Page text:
• For Writers

    Trouble Writing a Scene? Bring it Back to Character

    A quick post for you this Monday, Happy Writers! NaNoWriMo is imminent, and I’m about to launch into an all-day flurry of schoolwork to try to get everything done so I have some nice, lengthy, juicy writing days later in the week. (If you would like to follow my noveling progress, follow me on NaNoWriMo.org!)

    Today, I want to talk about scenework. Novels are broken up into distinct chunks — among these, acts, chapters, scenes, paragraphs, and sentences.  Scenes are some of the most important elements of a novel — if your individual scenes aren’t engaging, a reader is never going to appreciate the bigger picture. You want scenes that reveal your characters and move the story forward — scenes that build like bricks to construct the big, beautiful mansion (or townhouse, or skyscraper, or complicated subway system) your book will eventually be. 

    So, what do you do when you can tell a scene isn’t working? 

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    For Writers

    How To Turn a Writing Prompt Into a Story

    A confession: I really like scrolling through writing prompts. I find it fascinating and entertaining to read these little one or two-sentence snippets of story starters, and I’m always hoping I’ll find one that sparks some brilliant, intoxicating surge of creativity, some whirlwind of production from which I’ll emerge with a fully written first draft of something all story-shaped and impressive.

    A second confession: This never actually happens.

    Maybe you’re like me. Maybe you’ve been intrigued by a writing prompt but had no idea what to do next with it.

    I like looking at writing prompts. But I’ll be the first to admit that, until recently, I had no real idea how to turn a writing prompt into an actual story

    How do you go from a prompt like Someone at a grocery store runs into a problem and actually make a story out of it? How do you take A ghost haunts a classroom or a dog that can talk joins local politics or  a man wakes up to a tattoo he’s never had before — a set of numbers counting down and actually turn it into a full-blown story? 

    It’s actually really difficult to take someone else’s idea and make it your own! Most of my stories crop up entirely in my own head, so taking inspiration from an outside source can be befuddling and unfamiliar!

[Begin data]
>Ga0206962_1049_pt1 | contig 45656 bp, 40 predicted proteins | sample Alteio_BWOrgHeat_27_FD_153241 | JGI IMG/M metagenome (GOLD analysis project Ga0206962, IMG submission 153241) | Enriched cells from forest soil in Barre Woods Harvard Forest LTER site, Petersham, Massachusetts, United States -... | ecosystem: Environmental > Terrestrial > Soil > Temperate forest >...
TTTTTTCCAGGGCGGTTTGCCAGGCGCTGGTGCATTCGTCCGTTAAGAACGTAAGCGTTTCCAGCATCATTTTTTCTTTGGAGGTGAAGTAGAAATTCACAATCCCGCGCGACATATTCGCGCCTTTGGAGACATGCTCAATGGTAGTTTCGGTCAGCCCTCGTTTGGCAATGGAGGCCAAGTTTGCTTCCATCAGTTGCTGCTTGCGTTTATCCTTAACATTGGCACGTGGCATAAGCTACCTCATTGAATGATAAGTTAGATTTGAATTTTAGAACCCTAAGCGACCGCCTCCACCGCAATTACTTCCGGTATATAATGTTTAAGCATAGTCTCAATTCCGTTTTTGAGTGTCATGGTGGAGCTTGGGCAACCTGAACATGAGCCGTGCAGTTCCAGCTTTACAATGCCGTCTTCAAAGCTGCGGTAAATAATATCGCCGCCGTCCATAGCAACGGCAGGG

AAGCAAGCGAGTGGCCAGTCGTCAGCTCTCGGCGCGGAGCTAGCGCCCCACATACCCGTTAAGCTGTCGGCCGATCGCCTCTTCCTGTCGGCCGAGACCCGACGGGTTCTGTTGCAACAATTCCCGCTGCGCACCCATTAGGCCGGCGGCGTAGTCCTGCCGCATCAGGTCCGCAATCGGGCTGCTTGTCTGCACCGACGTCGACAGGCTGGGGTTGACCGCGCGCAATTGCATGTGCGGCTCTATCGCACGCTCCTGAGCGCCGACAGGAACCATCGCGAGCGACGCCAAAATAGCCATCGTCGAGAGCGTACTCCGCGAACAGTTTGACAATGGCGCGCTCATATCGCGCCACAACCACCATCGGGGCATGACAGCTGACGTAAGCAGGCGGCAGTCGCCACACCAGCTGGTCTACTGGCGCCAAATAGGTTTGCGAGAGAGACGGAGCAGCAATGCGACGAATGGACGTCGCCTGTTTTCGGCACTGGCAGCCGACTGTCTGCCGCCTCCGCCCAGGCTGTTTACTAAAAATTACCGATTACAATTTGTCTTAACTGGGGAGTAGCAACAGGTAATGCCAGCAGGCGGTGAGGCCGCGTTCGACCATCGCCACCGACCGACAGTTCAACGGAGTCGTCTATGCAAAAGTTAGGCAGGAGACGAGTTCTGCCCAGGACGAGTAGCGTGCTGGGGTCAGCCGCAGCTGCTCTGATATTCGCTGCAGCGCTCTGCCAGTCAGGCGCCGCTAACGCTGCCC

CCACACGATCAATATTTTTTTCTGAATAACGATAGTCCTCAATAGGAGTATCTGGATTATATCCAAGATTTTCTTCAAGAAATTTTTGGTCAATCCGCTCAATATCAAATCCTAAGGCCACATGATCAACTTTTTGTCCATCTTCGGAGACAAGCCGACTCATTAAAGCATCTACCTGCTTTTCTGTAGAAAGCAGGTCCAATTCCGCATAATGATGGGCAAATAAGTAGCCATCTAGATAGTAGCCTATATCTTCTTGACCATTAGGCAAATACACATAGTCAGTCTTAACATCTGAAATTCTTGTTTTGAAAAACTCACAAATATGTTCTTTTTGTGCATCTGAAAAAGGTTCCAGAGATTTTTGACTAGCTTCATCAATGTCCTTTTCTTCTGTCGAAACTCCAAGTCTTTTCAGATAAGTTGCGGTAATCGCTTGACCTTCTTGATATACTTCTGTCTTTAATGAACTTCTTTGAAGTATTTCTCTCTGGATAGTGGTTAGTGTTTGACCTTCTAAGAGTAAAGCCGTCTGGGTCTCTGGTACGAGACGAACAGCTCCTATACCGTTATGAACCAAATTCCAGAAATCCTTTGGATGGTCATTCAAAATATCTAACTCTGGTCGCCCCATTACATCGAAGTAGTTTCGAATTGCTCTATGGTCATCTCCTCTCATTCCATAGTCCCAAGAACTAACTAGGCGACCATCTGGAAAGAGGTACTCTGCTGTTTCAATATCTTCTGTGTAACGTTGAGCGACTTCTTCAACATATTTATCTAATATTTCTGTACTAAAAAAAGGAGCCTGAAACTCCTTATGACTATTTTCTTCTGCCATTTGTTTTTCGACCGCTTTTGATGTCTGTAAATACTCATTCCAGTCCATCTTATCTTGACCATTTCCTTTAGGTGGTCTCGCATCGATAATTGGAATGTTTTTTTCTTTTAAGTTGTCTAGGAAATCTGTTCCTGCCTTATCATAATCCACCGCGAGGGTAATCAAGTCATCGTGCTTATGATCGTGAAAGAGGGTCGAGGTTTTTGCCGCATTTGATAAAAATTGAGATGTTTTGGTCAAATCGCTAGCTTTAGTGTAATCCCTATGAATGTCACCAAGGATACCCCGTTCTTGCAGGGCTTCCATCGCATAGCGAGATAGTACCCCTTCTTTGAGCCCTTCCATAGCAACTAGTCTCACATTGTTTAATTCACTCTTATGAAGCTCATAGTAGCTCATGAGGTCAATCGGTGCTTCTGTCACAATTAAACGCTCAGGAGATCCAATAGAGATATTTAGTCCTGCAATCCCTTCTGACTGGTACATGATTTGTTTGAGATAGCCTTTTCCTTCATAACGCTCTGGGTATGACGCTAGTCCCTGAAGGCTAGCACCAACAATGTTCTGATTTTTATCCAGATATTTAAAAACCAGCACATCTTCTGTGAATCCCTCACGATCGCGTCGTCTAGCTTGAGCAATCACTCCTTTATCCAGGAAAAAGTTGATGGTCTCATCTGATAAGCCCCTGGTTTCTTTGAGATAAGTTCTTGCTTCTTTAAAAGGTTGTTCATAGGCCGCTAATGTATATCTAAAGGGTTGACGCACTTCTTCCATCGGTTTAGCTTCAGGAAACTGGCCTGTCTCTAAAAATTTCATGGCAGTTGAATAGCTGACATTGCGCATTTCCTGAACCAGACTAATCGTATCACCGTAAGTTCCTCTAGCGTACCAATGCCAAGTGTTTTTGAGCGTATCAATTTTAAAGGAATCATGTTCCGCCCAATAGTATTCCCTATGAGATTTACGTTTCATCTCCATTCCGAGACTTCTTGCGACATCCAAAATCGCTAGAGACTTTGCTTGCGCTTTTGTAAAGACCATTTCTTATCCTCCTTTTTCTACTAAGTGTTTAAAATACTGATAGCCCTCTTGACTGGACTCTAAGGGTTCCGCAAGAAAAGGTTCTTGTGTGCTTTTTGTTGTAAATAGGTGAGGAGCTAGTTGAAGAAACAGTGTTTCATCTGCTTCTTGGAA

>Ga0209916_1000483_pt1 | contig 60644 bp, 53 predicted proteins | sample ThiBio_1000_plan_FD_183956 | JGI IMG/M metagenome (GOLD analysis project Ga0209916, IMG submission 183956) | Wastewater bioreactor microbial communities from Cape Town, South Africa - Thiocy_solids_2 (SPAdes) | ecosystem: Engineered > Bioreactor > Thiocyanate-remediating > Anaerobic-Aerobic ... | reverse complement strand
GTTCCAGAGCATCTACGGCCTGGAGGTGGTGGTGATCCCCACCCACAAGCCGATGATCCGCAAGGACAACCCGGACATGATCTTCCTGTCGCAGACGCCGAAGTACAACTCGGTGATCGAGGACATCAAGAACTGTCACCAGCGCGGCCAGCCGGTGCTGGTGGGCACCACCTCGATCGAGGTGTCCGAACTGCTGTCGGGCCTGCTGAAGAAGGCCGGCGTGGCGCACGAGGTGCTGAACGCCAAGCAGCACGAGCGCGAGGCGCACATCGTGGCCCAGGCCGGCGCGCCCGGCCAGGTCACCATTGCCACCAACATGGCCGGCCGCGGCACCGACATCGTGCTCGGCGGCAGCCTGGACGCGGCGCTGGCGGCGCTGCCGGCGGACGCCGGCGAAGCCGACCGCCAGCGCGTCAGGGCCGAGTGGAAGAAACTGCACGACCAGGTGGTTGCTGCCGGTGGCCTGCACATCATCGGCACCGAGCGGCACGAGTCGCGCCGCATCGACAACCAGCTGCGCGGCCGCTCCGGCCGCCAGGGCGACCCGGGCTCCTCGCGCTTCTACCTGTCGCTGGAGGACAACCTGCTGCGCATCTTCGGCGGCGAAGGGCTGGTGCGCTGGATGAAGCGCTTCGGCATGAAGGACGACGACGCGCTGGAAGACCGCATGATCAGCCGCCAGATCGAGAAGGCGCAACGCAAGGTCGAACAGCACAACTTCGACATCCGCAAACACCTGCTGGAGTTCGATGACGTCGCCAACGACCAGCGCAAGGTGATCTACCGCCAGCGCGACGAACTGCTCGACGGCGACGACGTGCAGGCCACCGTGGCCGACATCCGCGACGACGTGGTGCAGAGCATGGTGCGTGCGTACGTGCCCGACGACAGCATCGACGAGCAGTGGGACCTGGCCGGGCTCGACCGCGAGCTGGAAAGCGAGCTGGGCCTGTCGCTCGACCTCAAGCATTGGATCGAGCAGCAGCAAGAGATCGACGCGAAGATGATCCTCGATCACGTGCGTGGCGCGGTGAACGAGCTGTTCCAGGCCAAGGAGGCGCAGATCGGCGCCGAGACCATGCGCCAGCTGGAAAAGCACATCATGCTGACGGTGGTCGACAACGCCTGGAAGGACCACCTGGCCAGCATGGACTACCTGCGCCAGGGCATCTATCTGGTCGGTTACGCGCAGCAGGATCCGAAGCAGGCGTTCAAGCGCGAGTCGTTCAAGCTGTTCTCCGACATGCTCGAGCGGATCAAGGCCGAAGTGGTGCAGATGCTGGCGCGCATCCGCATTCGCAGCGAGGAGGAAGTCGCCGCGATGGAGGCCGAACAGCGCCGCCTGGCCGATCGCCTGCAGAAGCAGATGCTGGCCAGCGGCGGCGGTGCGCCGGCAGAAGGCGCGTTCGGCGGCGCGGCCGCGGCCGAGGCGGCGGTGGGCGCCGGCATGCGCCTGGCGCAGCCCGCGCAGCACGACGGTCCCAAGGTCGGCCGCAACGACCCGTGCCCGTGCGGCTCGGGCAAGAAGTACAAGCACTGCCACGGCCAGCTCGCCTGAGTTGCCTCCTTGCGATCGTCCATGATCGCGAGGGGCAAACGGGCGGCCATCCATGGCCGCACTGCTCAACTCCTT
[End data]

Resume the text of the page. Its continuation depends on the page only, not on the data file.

Maybe you’re like me. Maybe you’ve been intrigued by a writing prompt but had no idea what to do next with it. Or maybe you have an assignment for a creative writing class and have no idea how to start. Never fear! I’ve compiled some tips and tricks that should help you turn those prompts into full-blown projects.

  • For Writers

    Lay It Flat, Then Iron It

    You don’t throw a shirt down on the ironing board all wadded up and just press your hot iron overtop it.

    I mean, maybe you do, if your intention is to make some kind of shirt sandwich and pressing the wrinkles deeper into the fabric locks in the flavor or whatever.

    But usually, you lay the shirt flat. You make sure the collar isn’t folded up, and you smooth down the sleeves. Then you get to ironing. Giving yourself that minute to prepare the canvas, so to speak, makes the work easier and promises you a better outcome.

    It’s the same with writing.

    No, really.

  • For Writers

    The Zero Draft: How to Take Your Jumbled Scraps of Bookish Ideas and Make Them Story-Shaped

    Hello, hello, Happy Writers! Today, we’re talking about Zero Drafts. Now, we’ve all heard of First Drafts: the very first incarnations of the stories we tell. They’re messy, they’re earnest, and they very, very often go unfinished, as they’re very often abandoned. Now, why is that? Sometimes, admittedly, stories just don’t work, and the writer loses their motivation to keep clacking away at the keyboard. But, oftentimes, the writer is simply overwhelmed — lost and frustrated and not sure what the story is that they’re telling.

    Often, this is because the writer needed a Zero Draft. A Zero Draft is the percolation stage. It’s the answer to the question: how do I get all of the ideas in my head into something story-shaped? A Zero Draft is and should be the first step to writing a novel. 

    So, this post basically answers two questions: What is a Zero Draft? which, in turn, answers the question:

    I have a story for a novel in my head and I’m not sure how to write it down. What do I do??

  • For Writers

    Break Your Writing Into Bite-Sized Chunks | How I Got In the Habit of Writing Everyday

    Since I started keeping tabs of my daily #amwriting in Scrivener, I’m pleased to say I’ve written 20,000 words in the last two weeks! Making yourself sit down for a few minutes every day and write SOMETHING has its benefits! ✨— Christina ✍🏻 (@chuffwrites) September 26, 2018

    So, I’ve been having a time writing this year. Or, these past two years. There’s something about waking up in the morning, rolling over, opening Twitter, and seeing with every subsequent scroll of your thumb the Raging Dumpster Fire your country has become that kills your creative drive. Also, I’m in a weird position where I’m drowning in edits for Book 1 of my fantasy series, but I also have all of these fun, attractive, distracting ideas for stand-alone novels bouncing about my brain that I often get hit with a kind of creative paralysis

    What is Creative Paralysis?

    creative paralysis: a sister to writer’s block, when you just have so much you want to write, you somehow manage to end up … not writing anything at all. 

    Basically, I was pin-balling between so many projects, I just could never seem to sit down to work that substantially on any. And I never felt like I was making any kind of substantial progress in anything.

    So. A new system has been implemented!